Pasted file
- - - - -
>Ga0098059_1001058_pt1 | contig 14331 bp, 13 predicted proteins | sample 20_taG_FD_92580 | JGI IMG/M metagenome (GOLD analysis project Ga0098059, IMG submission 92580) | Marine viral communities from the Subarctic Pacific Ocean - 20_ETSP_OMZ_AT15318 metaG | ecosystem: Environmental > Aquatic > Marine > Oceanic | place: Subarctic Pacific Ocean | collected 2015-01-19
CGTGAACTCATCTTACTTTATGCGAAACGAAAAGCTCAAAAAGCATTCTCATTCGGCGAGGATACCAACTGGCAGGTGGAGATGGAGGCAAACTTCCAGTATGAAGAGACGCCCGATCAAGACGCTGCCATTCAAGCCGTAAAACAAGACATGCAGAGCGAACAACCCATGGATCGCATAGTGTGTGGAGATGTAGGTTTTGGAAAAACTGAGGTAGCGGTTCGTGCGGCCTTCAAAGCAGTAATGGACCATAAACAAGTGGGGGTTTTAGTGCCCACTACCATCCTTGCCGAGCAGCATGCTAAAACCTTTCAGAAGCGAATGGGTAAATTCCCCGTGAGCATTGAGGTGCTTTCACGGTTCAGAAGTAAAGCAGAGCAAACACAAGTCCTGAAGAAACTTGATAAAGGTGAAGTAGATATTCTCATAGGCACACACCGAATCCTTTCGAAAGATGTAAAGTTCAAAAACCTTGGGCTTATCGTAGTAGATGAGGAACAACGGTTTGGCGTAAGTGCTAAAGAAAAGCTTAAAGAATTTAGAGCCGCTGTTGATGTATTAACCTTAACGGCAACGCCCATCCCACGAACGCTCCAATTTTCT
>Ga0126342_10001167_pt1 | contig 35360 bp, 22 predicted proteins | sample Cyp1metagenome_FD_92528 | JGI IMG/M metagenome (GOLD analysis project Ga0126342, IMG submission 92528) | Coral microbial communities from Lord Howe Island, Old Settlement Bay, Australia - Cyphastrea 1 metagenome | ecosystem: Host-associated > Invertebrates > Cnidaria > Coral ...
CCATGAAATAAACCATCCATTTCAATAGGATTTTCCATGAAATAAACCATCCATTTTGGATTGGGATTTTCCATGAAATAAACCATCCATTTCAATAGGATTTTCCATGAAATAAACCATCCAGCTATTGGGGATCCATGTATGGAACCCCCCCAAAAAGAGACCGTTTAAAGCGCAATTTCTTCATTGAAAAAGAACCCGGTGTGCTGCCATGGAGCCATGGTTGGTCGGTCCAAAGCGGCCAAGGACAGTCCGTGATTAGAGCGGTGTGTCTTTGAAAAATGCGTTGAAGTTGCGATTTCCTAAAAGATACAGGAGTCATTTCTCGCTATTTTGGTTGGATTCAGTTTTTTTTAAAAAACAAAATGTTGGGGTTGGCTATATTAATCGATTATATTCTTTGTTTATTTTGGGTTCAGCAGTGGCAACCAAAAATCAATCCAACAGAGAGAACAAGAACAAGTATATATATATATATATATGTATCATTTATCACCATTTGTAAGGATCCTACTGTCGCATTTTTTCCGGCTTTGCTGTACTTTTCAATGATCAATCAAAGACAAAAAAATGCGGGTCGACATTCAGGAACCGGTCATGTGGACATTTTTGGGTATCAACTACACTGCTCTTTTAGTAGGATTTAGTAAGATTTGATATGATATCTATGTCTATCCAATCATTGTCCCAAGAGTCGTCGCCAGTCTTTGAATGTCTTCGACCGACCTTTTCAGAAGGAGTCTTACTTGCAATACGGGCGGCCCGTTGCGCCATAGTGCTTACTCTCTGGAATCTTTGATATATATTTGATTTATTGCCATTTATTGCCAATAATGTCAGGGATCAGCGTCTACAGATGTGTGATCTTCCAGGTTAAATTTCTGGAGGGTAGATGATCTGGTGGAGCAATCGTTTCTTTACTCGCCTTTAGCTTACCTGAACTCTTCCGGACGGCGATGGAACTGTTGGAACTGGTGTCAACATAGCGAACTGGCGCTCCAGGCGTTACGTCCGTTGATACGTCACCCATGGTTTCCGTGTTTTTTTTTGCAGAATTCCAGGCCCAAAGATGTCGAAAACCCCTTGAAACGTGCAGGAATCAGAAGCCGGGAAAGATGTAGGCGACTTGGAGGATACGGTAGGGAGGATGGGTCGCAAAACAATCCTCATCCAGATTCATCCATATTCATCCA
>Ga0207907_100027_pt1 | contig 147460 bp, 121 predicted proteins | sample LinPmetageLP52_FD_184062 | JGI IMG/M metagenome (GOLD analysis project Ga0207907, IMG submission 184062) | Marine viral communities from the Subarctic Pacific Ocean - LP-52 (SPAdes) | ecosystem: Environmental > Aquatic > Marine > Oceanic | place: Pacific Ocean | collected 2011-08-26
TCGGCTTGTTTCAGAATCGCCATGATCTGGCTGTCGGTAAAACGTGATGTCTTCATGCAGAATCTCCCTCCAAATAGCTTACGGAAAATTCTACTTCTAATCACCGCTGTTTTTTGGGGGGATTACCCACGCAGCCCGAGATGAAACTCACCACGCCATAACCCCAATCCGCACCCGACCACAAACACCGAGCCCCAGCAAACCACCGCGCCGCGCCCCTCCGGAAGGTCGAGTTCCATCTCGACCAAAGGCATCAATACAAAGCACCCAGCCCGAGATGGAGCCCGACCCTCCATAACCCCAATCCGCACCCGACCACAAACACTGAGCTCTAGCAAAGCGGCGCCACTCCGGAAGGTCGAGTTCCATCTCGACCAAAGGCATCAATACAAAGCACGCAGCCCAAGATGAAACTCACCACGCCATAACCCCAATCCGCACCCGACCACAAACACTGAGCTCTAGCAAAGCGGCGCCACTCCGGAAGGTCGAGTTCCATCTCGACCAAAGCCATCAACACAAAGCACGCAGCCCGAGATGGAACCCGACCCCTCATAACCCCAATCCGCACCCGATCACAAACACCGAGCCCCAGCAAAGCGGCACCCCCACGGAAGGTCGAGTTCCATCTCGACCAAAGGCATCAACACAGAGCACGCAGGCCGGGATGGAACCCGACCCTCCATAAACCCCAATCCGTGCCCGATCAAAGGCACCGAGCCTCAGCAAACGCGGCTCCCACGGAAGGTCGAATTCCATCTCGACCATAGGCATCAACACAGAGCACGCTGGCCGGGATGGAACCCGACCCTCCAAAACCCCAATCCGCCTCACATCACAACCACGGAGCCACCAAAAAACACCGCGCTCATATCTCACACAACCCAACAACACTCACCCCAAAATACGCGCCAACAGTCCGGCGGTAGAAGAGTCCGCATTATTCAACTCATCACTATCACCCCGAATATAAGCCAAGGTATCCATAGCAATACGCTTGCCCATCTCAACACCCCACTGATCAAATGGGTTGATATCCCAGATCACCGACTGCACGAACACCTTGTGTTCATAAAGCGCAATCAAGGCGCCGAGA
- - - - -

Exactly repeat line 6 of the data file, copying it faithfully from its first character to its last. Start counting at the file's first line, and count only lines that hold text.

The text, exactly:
TCGGCTTGTTTCAGAATCGCCATGATCTGGCTGTCGGTAAAACGTGATGTCTTCATGCAGAATCTCCCTCCAAATAGCTTACGGAAAATTCTACTTCTAATCACCGCTGTTTTTTGGGGGGATTACCCACGCAGCCCGAGATGAAACTCACCACGCCATAACCCCAATCCGCACCCGACCACAAACACCGAGCCCCAGCAAACCACCGCGCCGCGCCCCTCCGGAAGGTCGAGTTCCATCTCGACCAAAGGCATCAATACAAAGCACCCAGCCCGAGATGGAGCCCGACCCTCCATAACCCCAATCCGCACCCGACCACAAACACTGAGCTCTAGCAAAGCGGCGCCACTCCGGAAGGTCGAGTTCCATCTCGACCAAAGGCATCAATACAAAGCACGCAGCCCAAGATGAAACTCACCACGCCATAACCCCAATCCGCACCCGACCACAAACACTGAGCTCTAGCAAAGCGGCGCCACTCCGGAAGGTCGAGTTCCATCTCGACCAAAGCCATCAACACAAAGCACGCAGCCCGAGATGGAACCCGACCCCTCATAACCCCAATCCGCACCCGATCACAAACACCGAGCCCCAGCAAAGCGGCACCCCCACGGAAGGTCGAGTTCCATCTCGACCAAAGGCATCAACACAGAGCACGCAGGCCGGGATGGAACCCGACCCTCCATAAACCCCAATCCGTGCCCGATCAAAGGCACCGAGCCTCAGCAAACGCGGCTCCCACGGAAGGTCGAATTCCATCTCGACCATAGGCATCAACACAGAGCACGCTGGCCGGGATGGAACCCGACCCTCCAAAACCCCAATCCGCCTCACATCACAACCACGGAGCCACCAAAAAACACCGCGCTCATATCTCACACAACCCAACAACACTCACCCCAAAATACGCGCCAACAGTCCGGCGGTAGAAGAGTCCGCATTATTCAACTCATCACTATCACCCCGAATATAAGCCAAGGTATCCATAGCAATACGCTTGCCCATCTCAACACCCCACTGATCAAATGGGTTGATATCCCAGATCACCGACTGCACGAACACCTTGTGTTCATAAAGCGCAATCAAGGCGCCGAGA